This decision was impactful because even if she had wanted to keep the $20 I would have supported her. I didn’t want to make her feel judged in any way. But I also knew that the conversation wouldn’t end there. The topic wouldn’t be closed forever.
And now that she trusted me, she felt safe to include me in her process.
We processed it together. She asked me what she should do and we thought about a wide range of different solutions:
We brainstormed a multitude of ways she could follow up. Some ideas were serious and some were silly.
- Keeping the money and forgetting about it
- Giving it back and apologizing face-to-face
- Giving it to charity if she was too afraid to return it
- Me returning it for her.
I wanted to give her as many options as possible.
It was a creative process and we ended up hatching a plan.
We would visit and I would distract Uncle. She would use the diversion to sneak the money back into the bowl and then we would leave.
When we got to Uncle’s I asked him to show me something on his computer. The two of us went into the back room while my daughter snuck the $20 back into the bowl where she found it. I came out after a few minutes and we left with a feeling of victory, connection and celebration.
This is NOT permissive.
This IS guidance.
A consequence can’t even come close to this level of engagement.
She learned the lesson through her own thought process, but she was not alone. I didn’t just stand back, leaving her to her own devices.
I was present with her during her process. I held a space of unconditional acceptance for her to think honestly and feel deeply. I BELIEVED in her learning process so I didn’t have to force her. I helped her to see into her own heart.
What I would have given to have grown up with the adults in my life accepting me no matter what.
Consequences Taught Me How Not To Get Caught
I had the exact opposite experience growing up. When I was 7 years old my 4-year-old sister told me she wanted me to steal some makeup for her. I felt a rush. It felt like a challenge and she seemed to really want it so I decided to take it.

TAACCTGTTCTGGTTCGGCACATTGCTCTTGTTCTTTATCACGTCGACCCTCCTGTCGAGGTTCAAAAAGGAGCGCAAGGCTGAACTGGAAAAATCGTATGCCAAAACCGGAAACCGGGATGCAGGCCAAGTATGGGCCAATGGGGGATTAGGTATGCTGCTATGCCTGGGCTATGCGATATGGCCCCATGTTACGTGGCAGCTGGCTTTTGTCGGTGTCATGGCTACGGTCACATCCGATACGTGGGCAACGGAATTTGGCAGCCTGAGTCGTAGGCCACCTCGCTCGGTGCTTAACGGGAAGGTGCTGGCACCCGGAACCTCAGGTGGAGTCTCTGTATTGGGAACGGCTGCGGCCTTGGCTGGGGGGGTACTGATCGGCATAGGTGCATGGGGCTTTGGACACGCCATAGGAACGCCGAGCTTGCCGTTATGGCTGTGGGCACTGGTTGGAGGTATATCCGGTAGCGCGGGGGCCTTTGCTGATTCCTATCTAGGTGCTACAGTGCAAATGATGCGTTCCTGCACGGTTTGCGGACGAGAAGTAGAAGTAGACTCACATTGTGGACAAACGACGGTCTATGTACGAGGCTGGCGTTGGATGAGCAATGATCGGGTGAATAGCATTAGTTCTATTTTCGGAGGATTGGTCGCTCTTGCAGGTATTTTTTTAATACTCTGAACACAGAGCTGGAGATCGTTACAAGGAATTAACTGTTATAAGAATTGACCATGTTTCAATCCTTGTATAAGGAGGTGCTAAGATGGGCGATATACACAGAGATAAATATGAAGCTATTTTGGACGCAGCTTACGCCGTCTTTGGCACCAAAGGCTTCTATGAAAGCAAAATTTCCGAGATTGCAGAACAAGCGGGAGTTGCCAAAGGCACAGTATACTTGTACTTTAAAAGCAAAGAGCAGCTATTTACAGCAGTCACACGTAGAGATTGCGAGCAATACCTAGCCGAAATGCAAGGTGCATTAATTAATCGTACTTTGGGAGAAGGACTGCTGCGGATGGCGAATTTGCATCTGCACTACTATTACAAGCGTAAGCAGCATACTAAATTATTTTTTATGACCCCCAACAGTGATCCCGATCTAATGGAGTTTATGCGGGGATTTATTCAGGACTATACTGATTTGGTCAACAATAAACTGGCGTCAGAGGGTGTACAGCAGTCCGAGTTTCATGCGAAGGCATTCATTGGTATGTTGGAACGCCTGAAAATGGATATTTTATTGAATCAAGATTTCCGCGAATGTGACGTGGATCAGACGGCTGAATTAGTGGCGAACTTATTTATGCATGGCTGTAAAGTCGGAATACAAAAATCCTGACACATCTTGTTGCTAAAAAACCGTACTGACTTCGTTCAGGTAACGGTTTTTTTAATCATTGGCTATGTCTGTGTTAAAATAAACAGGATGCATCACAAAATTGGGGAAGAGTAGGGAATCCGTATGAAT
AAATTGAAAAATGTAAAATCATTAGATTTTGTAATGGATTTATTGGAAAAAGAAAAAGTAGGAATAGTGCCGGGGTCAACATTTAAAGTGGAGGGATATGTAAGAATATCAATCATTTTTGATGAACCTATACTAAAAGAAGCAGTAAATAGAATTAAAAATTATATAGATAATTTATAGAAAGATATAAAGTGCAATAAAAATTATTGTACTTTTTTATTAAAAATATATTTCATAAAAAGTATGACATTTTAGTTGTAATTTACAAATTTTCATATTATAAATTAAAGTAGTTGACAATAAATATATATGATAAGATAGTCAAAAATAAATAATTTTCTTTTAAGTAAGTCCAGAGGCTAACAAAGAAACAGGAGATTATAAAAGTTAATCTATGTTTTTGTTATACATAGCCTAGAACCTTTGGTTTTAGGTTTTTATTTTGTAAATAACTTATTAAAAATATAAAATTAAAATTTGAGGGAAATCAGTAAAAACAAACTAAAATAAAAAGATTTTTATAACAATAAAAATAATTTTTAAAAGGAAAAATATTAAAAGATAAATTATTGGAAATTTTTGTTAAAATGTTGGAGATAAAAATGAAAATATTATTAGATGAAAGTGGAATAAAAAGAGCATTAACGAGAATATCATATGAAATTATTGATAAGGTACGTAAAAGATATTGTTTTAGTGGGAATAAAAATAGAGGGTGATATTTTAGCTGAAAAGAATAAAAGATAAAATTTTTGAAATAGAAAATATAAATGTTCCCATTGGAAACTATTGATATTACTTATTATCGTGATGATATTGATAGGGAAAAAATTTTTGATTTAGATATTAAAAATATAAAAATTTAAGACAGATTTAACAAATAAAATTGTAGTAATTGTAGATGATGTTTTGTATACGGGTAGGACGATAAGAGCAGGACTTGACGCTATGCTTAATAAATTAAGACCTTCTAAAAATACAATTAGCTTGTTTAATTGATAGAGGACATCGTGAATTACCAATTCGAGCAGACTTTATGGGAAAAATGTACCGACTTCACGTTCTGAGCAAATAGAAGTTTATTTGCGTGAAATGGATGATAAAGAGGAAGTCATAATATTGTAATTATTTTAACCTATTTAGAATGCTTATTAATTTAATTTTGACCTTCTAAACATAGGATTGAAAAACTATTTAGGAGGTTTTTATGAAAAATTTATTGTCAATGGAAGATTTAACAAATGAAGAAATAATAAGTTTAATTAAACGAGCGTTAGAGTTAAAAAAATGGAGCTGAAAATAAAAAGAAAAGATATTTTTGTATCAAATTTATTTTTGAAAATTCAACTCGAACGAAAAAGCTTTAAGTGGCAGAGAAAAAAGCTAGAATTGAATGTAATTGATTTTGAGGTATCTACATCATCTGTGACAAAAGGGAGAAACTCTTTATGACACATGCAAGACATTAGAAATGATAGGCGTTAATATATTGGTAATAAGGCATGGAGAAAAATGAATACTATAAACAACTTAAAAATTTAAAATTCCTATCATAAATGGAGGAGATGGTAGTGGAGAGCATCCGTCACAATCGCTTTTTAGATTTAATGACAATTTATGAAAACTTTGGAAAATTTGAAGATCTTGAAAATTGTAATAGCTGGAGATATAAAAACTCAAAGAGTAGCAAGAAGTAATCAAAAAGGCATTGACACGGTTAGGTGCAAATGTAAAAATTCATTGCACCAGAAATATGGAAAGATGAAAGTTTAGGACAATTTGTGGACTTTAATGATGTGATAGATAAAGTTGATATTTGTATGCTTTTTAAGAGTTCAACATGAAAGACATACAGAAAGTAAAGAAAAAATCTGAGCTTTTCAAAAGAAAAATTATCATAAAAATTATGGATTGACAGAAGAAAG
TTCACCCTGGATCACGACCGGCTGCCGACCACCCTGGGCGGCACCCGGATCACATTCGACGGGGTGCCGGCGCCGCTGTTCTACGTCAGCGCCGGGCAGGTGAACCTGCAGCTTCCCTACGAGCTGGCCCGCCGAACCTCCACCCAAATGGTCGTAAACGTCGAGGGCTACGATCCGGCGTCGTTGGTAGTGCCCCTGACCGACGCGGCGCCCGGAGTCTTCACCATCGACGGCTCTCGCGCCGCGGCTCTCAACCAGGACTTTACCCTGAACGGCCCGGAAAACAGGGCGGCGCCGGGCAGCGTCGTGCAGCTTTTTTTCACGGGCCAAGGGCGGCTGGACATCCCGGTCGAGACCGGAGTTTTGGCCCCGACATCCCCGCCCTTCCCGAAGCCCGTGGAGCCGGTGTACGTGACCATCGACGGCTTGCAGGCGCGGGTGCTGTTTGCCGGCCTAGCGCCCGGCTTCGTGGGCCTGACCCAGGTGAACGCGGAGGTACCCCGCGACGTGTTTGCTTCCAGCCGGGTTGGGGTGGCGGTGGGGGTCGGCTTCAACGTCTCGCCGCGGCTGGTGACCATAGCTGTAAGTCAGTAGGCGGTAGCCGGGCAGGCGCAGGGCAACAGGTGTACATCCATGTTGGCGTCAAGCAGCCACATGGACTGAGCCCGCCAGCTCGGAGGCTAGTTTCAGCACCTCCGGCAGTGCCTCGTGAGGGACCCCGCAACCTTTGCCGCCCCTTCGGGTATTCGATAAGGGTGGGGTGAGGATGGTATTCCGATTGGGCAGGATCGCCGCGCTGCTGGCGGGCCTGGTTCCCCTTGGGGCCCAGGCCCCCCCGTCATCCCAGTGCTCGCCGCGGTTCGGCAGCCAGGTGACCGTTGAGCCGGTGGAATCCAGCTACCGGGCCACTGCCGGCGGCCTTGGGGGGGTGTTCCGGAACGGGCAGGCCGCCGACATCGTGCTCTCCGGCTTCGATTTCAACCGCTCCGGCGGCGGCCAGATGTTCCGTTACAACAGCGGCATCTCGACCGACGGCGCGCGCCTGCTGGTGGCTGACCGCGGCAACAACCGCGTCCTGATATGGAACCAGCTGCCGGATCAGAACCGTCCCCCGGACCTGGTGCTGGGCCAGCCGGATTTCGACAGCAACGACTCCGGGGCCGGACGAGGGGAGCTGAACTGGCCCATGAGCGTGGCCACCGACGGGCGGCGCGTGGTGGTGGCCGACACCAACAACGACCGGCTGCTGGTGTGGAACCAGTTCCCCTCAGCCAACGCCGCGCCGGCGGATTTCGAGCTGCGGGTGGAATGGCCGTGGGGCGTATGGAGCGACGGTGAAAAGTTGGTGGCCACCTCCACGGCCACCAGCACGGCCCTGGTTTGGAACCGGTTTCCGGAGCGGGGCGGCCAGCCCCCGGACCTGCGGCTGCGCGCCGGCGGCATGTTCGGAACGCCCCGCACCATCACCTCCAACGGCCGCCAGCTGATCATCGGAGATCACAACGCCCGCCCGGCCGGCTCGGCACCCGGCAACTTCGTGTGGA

It was a powerful feeling and power was something I didn’t get a lot of.
When we got home my sister told our parents and they came to my room very upset. I felt betrayed and ripped off. My parents were so angry. My dad marched me back to the pharmacy.
I was told I had to return the thing, apologize and offer to pay for it.
I can still remember shaking as I walked into the store. I can feel the weight of that plastic container in my hand.
I remember the heavy feeling of shame as I looked up at this young salesperson.
I said, “I stole this makeup and I want to pay for it and I’m sorry.”
I wasn’t sorry.
I was ashamed, confused, frightened and angry.
She took it from me and asked: “Why did you steal it?”
I honestly didn’t have the words to explain the complex causes that led up to that choice. There were valid reasons stemming from inner pain and disempowerment.
If anybody had taken the time to dig into what I was feeling, what I was yearning for and what I was compensating for, they could have connected with me and helped me process what I was going through.
But nobody did. Nobody would have even thought to do that. So I
just said, “I don’t know.”
When I tried to pay for it she didn’t want the money.
I insisted and she said “No.”
I insisted again and she said, “No, sweetie it’s really okay.”
When I reflect on it now it’s kind of funny because we were arguing back and forth.
I remember it because it was an unexpected moment of kindness amidst all the disconnection.
My dad eventually said “Forget about it Vivek” and we walked away.